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The land of a thousand voices

It seems that I’m having a long whinge and rant all week, but I’m trying not to.

What I’m really trying to do is to get some answers to this crisis of confidence in the banks and, consequently, the banking system. This is nothing to do with the credit crisis, but the response of the banks to the credit crisis, which is to trash all trust and confidence in their ethics and approach.

This is why there is this non-stop bleating about bonuses and interest rates. The banks justify this behaviour on the basis of all the other kids on the block are doing it so, if we didn’t, we would just get beaten up in the banking playground by the bonus bullies. This is what Stephen Hester said today:

Mr Hester warned “that employees are leaving because it was offering lower bonuses than City rivals. He also said that profits at the bank, which is 84 per cent owned by the taxpayer, would have been about £1 billion higher if it had managed to stop staff leaving. The bank said it had ‘paid the minimum necessary to retain and motivate staff who are critical to the recovery of RBS’.”

Trouble is, this doesn’t cut the mustard.

MPs warned that the public would be astonished that the bank was paying £1.3 billion in bonuses given that it today reported a £3.6 billion loss for last year.

“Vince Cable, the Liberal Democrat Treasury spokesman, said: ‘Stephen Hester is trying to justify the unjustifiable. Most bankers owe their jobs to the taxpayer. His comments will just reinforce the view of bankers in many people's minds as greedy and selfish.’

“Shadow chancellor George Osborne echoed the views of Mervyn King, the Governor of the Bank of England, by telling BBC radio: ‘I do think the level of payment in the banking sector has got completely out of kilter with the rest of society. It is totally disproportionate to what doctors are paid, people working in industry are paid, teachers are paid and the like. We need to bring down pay across the sector — not just in one bank, across the sector — and things like a bank tax, internationally agreed, might help do that.’”

Oh yes, and I love the photograph the Evening Standard  chose to run with that report.


Hmmm … Hester, the fox killing, horse and hound man.


Meanwhile, in the same paper, Chris Blackhurst writes about how we've blown our chances to rein in the banks:

“We somehow think that the bankers will take it upon themselves to lie down on the steps of St Paul's and seek forgiveness — and reform their ways and slash their incomes. They won't. They're human. Yes, they're pariahs, but they will carry on taking the money until they're forced to stop, until the authorities say bank licences will be relinquished if bonuses are paid.”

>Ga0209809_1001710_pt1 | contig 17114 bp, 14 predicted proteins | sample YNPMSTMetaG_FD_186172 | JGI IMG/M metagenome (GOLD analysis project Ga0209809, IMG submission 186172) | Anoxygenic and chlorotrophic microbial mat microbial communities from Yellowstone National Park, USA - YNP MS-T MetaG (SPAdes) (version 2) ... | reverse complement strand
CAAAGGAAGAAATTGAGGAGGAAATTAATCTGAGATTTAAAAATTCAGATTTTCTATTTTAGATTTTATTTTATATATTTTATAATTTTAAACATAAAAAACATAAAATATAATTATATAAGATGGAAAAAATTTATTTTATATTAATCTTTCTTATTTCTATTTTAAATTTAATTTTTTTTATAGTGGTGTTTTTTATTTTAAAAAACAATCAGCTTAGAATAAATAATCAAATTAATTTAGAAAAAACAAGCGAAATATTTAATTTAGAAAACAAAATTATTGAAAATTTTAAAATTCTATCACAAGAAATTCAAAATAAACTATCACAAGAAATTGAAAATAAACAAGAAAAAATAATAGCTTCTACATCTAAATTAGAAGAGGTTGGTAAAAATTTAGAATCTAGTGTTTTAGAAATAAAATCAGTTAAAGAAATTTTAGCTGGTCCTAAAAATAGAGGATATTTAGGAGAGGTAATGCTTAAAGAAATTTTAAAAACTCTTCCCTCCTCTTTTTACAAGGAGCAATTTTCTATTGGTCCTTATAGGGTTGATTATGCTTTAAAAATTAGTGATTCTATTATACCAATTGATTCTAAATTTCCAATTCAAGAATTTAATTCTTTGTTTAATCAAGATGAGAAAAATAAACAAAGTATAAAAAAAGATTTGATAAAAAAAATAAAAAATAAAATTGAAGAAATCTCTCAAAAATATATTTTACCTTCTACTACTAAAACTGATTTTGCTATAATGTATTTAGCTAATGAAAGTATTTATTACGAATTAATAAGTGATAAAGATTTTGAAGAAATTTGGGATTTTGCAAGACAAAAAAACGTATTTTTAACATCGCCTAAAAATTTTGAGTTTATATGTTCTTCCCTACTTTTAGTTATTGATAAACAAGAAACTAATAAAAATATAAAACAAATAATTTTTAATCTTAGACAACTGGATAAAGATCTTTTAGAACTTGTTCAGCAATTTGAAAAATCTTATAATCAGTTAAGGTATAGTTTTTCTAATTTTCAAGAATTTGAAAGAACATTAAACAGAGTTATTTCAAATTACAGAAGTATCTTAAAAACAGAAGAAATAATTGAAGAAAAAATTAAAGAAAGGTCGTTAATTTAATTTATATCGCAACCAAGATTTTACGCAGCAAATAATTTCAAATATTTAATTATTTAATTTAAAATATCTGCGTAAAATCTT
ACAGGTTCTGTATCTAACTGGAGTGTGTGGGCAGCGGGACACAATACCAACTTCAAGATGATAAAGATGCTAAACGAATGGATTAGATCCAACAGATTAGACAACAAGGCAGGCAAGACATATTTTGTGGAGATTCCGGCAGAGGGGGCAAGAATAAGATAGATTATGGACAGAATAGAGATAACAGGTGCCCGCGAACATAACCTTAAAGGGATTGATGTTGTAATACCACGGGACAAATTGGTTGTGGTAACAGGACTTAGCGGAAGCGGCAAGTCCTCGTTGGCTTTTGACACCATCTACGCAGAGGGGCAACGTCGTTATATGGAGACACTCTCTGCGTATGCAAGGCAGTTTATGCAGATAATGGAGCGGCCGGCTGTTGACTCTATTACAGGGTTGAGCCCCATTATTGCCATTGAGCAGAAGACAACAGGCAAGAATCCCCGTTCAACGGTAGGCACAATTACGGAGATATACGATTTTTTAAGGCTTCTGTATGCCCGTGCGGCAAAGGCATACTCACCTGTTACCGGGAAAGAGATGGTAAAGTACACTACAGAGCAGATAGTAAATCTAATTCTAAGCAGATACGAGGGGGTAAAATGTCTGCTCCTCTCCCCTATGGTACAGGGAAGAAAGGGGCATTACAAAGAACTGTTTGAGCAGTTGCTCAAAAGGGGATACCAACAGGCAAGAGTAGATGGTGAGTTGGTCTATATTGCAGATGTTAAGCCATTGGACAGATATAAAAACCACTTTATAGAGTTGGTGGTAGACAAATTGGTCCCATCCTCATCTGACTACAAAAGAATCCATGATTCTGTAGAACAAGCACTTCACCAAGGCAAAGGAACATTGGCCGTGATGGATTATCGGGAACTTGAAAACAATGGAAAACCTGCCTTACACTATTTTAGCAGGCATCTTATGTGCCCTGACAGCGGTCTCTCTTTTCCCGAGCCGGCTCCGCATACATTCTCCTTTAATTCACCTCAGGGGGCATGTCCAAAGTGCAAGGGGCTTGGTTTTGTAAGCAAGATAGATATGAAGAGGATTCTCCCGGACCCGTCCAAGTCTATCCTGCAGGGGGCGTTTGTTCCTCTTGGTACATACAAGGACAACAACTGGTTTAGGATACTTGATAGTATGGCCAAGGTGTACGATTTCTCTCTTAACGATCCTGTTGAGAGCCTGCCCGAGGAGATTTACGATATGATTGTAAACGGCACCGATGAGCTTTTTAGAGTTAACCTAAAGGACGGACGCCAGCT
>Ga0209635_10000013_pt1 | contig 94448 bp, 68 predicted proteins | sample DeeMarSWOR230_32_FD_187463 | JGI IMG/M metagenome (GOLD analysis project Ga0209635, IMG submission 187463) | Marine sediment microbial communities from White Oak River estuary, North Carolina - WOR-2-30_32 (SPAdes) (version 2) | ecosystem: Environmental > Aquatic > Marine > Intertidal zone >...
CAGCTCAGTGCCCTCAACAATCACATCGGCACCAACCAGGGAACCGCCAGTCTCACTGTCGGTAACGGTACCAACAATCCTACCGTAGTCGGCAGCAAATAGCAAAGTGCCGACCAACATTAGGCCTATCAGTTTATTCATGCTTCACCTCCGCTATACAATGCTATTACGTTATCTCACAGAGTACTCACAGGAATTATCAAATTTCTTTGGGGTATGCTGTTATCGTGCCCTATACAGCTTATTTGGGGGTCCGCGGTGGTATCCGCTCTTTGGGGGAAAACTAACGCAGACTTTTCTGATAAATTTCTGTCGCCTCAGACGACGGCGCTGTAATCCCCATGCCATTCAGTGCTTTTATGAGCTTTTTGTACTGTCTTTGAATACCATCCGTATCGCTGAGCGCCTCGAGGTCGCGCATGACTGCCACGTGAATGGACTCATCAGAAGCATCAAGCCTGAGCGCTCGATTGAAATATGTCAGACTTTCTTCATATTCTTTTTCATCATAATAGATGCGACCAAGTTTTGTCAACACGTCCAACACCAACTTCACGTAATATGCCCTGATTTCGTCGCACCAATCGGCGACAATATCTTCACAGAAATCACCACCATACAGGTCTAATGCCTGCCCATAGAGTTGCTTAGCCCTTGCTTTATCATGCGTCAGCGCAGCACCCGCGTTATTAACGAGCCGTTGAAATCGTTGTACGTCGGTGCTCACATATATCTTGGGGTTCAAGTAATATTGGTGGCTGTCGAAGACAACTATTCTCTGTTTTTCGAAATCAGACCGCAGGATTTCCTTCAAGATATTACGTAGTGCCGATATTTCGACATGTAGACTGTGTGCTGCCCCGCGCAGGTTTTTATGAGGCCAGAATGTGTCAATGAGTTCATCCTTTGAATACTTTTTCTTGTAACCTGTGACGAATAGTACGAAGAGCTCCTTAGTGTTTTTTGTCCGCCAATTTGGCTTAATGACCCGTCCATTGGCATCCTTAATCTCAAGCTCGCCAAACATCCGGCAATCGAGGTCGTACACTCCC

But none of these arguments raging in the media address the real issue here.

The real issue is not bonuses, profits, lending or interest rates.

The real issue is a lack of internal market leadership within the banking industry.

Nothing to do with regulators, politicians or press. The most significant failure has been the inability for the industry to act as a cohesive hole (sic: whole) to respond to the issues arising under their watch.

Instead we act as a fragmented group of a thousand voices.

Individual voices stand up and are counted, and some count more than others such as the Jamie Dimon’s, John Varley’s and Stephen Green’s. But nothing is co-ordinated or arranged in a way that makes sense or alleviates the public anger and distrust in the system.

Take the example of the past week of banker’s bonuses.

Initially, one bank – Barclays – set an example of waiving bonuses payments, as their leaders chose to repeat the actions of a year earlier and declined the multimillion pound pot they were entitled to. Reluctantly the rest then followed with RBS, Lloyds and now HSBC one-by-one agreeing not to award their leader’s bonus.

The result is that they were accused of being lame sheep in doing so, just following the lead of one, and it just looked limp.

It also rang of insincerity anyway, in that several of these leaders are purely deferring bonuses and have taken large swags of cash via other means (e.g. Bob Diamond’s $46 million payout on the sale of Barclays Global Investors last year) or just don’t need it as most are on million-pound plus packages. In fact, one cynic said that there would just be a top-up of their pension pots to compensate, and so no-one sees these token gestures as being anything other than that- ‘token’.

Does this justify the payouts to their investment banking teams by making such sacrifices?